Brent Musburger: with proper supervision steroids "could be used at the professional level"

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Usually, when a venerable member of our nation’s sporting media says something in public about steroids, the message is pretty clear: steroids are awful, only evil cheaters use them and unless we test people to within a hair’s breadth of their life, they will be a scourge upon the land.

Or words to that effect.

ESPN/ABC’s Brent Musburger spoke to students at the University of Montana recently, and he didn’t take that route:

“Here’s the truth about steroids: They work . . .I’ve had somebody say that, you know, steroids should be banned
because they’re not healthy for you. Let’s go find out. What do the doctors actually think about anabolic
steroids and the use by athletes? Don’t have a preconceived notion that
this is right or this is wrong.”

He went on to say that while anabolic steroids have no place in high school athletics, “I think
under the proper care and doctor’s advice, they could be used at the
professional level,”

This will likely have a lot of you fuming, but after reading the whole story I think he makes a lot of sense.  It is undisputed that steroids do, in certain situations, bring with them medical benefits. The biggest problem with steroids — aside from the fact that using them violates the rules — is that they can be dangerous if abused or overused.

But what if we had good evidence that, if taken in X dosage by someone in good health, they weren’t harmful at all?  What if, under proper medical supervision, they proved to be no different than cortisone shots and vitamin regimens and things like that? Or, if you want to get right down to it, what if they posed risks, but risks that were reasonable enough to where weighing them against the potential to make millions playing sports made taking them worth it?

We don’t have good enough information on this because there haven’t — at least as far as I know — been comprehensive studies in which the effects were tested on healthy, athletic adults. A lot of the reason there hasn’t been such tests, I bet, is because there’s such a stigma and hysteria attached to them.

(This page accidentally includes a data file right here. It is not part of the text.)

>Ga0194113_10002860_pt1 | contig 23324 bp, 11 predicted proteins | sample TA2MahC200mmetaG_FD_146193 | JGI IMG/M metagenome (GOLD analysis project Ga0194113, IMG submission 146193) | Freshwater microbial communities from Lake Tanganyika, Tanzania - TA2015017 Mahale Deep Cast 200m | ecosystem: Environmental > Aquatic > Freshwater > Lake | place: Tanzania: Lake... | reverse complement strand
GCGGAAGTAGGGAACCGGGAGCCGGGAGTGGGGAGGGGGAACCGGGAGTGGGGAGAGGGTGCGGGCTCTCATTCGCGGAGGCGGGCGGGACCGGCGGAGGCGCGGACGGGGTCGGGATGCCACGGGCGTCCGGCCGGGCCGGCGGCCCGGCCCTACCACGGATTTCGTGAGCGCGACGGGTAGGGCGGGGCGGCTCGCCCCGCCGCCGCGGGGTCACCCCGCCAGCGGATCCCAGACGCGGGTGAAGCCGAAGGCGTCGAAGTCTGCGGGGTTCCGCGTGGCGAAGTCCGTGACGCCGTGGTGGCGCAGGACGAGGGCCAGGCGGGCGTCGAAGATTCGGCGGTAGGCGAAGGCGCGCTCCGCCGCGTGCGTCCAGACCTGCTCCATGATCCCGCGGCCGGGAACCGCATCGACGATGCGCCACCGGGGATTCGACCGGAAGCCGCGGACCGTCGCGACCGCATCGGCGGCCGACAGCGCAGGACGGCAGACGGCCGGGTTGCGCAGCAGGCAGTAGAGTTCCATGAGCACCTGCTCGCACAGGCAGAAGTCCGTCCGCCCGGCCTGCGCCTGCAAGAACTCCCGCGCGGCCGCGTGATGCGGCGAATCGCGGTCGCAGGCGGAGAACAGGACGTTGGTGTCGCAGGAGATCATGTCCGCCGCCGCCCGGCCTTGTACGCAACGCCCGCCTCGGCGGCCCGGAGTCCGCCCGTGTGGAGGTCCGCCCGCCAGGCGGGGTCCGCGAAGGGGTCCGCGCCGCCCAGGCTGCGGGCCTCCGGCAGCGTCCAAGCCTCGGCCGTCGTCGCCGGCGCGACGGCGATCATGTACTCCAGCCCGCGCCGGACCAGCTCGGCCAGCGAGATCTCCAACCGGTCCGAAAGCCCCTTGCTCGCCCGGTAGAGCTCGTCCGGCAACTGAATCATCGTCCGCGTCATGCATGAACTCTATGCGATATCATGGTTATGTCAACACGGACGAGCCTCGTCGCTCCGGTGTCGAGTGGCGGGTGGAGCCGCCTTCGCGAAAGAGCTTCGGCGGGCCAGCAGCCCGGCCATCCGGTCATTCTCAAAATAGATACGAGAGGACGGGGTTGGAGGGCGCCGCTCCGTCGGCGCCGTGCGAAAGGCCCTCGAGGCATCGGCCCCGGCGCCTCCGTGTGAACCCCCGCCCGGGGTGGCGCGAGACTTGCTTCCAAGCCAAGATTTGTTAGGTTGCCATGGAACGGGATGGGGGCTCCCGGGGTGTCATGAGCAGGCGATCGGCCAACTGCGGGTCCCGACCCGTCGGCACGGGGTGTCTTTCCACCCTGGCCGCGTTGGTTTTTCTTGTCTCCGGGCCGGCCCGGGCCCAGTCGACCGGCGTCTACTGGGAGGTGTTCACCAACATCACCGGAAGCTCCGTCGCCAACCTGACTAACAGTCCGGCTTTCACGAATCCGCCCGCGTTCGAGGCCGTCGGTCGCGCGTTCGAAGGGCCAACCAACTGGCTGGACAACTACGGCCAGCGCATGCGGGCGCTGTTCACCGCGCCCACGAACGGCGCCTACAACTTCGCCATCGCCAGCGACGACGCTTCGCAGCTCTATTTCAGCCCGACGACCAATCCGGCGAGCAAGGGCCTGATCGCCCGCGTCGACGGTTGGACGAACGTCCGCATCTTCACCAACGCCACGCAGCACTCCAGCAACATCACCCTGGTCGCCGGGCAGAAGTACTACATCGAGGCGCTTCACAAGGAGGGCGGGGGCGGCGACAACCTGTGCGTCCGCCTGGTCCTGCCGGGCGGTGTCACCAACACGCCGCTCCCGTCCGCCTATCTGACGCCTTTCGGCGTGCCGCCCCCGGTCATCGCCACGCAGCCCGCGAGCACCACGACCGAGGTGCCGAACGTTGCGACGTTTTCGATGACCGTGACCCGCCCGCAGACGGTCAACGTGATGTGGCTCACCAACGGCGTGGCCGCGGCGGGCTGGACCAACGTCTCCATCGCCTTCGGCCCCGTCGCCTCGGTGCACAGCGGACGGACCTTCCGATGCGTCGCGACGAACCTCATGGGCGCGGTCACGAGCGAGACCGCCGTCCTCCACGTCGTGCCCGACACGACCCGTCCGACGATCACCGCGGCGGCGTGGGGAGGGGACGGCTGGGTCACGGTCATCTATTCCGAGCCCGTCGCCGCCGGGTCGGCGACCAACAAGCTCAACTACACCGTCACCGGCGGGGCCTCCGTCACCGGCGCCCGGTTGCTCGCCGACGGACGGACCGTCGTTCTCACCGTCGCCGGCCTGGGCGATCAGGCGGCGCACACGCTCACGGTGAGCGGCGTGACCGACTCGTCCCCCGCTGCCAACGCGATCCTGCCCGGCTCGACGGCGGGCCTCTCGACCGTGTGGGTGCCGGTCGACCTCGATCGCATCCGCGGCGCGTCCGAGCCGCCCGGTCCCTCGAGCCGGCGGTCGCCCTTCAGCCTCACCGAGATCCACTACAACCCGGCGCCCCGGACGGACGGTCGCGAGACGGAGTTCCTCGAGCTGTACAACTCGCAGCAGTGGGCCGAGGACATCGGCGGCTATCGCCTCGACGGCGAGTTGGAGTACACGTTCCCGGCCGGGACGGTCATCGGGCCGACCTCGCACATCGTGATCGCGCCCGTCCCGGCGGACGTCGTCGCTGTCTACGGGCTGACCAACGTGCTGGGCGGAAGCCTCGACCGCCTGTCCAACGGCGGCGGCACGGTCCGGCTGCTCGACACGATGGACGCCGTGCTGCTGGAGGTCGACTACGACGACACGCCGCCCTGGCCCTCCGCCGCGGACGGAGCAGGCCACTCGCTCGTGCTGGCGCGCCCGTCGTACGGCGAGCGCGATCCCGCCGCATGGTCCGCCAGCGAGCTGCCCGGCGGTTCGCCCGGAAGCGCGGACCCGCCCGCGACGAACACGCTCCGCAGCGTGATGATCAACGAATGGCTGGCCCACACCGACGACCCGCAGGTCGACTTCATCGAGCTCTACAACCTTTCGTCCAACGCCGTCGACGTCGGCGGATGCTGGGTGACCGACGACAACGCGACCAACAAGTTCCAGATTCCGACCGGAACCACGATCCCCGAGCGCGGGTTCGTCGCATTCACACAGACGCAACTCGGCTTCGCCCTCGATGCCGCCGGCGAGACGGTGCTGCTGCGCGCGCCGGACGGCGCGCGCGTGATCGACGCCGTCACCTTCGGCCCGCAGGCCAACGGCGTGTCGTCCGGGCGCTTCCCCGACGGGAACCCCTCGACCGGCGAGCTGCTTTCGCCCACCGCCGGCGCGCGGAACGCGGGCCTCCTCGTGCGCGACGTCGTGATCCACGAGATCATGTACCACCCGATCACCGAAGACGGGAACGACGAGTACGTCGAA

I tend to think that the stigma is irrational, but I’d really like to know how irrational it is, if at all. And if it’s not irrational — i.e. if there was a safe dosage or use pattern of PEDs that athletes and trainers and/or doctors could adhere to and which could be monitored — what then is the problem?

So no matter how much controversy Musburger has caused — and I sense that he’s caused a fair bit — I think he’s simply making sense here. 

Even more sense are his comments about being wary of journalists who seem so darn certain about steroids, one way or the other. How there can be such certainty that the stuff is the devil’s doing without there being much evidence about it never ceases to amaze me. 

Anyway, just more food for thought on a topic that I find rather nourishing on an intellectual and ethical level.

21-year-old Gleyber Torres homers twice off of 44-year-old Bartolo Colon

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Yankees second baseman Gleyber Torres was born on December 13, 1996. That year, Bartolo Colon (who turns 45 years old on Thursday) was wrapping up a season he spent with Double-A Canton-Akron and Triple-A Buffalo. He would debut in the majors the following April.

In a clash of generations, the 21-year-old Torres and Colon squared off on Monday as the Yankees visited the Rangers. Torres won the battle twice, drilling a two-run home run off of Colon in the second inning and a solo shot off of Colon in the fourth. Colon wound up giving up six runs in total on eight hits (including four homers) and a walk with four strikeouts in 5 1/3 innings.

Here is video of the first homer Torres hit:

Torres is the second-youngest Yankee in club history with a multi-homer game. Mickey Mantle was 20 years and 296 days old when he went yard twice on August 11, 1952. Torres is 21 years, 159 days old. Joe DiMaggio was 21-212 when he hit two on June 24, 1936.

So much for respecting one’s elders. We’re currently seeing a youth movement in baseball. 19-year-old Juan Soto hit his first major league homer on Monday against the Padres. 20-year-olds Ronald Acuña and Mike Soroka debuted for the Braves earlier this year. Could 19-year-old Blue Jays prospect Vladimir Guerrero, Jr. join them soon?